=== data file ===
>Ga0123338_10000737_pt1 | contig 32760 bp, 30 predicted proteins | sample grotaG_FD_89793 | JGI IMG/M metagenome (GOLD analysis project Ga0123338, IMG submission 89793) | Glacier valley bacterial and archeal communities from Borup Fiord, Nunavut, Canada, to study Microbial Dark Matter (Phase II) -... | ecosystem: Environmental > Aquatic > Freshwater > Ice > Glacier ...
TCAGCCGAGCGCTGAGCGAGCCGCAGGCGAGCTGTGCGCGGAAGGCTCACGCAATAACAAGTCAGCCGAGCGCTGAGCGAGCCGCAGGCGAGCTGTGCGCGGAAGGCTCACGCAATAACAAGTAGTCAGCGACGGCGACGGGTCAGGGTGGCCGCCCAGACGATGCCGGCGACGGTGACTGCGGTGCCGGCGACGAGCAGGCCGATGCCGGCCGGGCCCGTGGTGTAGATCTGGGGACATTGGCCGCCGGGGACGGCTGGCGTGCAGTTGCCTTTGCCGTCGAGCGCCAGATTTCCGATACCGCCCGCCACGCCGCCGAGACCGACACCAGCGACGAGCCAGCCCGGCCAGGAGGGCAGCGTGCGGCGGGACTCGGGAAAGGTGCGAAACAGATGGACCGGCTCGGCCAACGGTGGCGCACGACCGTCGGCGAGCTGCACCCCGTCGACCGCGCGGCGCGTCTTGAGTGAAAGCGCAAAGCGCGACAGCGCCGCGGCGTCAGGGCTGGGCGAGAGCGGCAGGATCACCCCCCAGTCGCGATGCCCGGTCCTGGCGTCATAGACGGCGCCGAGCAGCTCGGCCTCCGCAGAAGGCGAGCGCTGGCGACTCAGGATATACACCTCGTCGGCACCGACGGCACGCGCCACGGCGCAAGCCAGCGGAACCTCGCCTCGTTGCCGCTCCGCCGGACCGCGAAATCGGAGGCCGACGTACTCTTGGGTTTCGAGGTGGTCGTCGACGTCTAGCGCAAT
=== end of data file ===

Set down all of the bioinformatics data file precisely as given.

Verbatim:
>Ga0123338_10000737_pt1 | contig 32760 bp, 30 predicted proteins | sample grotaG_FD_89793 | JGI IMG/M metagenome (GOLD analysis project Ga0123338, IMG submission 89793) | Glacier valley bacterial and archeal communities from Borup Fiord, Nunavut, Canada, to study Microbial Dark Matter (Phase II) -... | ecosystem: Environmental > Aquatic > Freshwater > Ice > Glacier ...
TCAGCCGAGCGCTGAGCGAGCCGCAGGCGAGCTGTGCGCGGAAGGCTCACGCAATAACAAGTCAGCCGAGCGCTGAGCGAGCCGCAGGCGAGCTGTGCGCGGAAGGCTCACGCAATAACAAGTAGTCAGCGACGGCGACGGGTCAGGGTGGCCGCCCAGACGATGCCGGCGACGGTGACTGCGGTGCCGGCGACGAGCAGGCCGATGCCGGCCGGGCCCGTGGTGTAGATCTGGGGACATTGGCCGCCGGGGACGGCTGGCGTGCAGTTGCCTTTGCCGTCGAGCGCCAGATTTCCGATACCGCCCGCCACGCCGCCGAGACCGACACCAGCGACGAGCCAGCCCGGCCAGGAGGGCAGCGTGCGGCGGGACTCGGGAAAGGTGCGAAACAGATGGACCGGCTCGGCCAACGGTGGCGCACGACCGTCGGCGAGCTGCACCCCGTCGACCGCGCGGCGCGTCTTGAGTGAAAGCGCAAAGCGCGACAGCGCCGCGGCGTCAGGGCTGGGCGAGAGCGGCAGGATCACCCCCCAGTCGCGATGCCCGGTCCTGGCGTCATAGACGGCGCCGAGCAGCTCGGCCTCCGCAGAAGGCGAGCGCTGGCGACTCAGGATATACACCTCGTCGGCACCGACGGCACGCGCCACGGCGCAAGCCAGCGGAACCTCGCCTCGTTGCCGCTCCGCCGGACCGCGAAATCGGAGGCCGACGTACTCTTGGGTTTCGAGGTGGTCGTCGACGTCTAGCGCAAT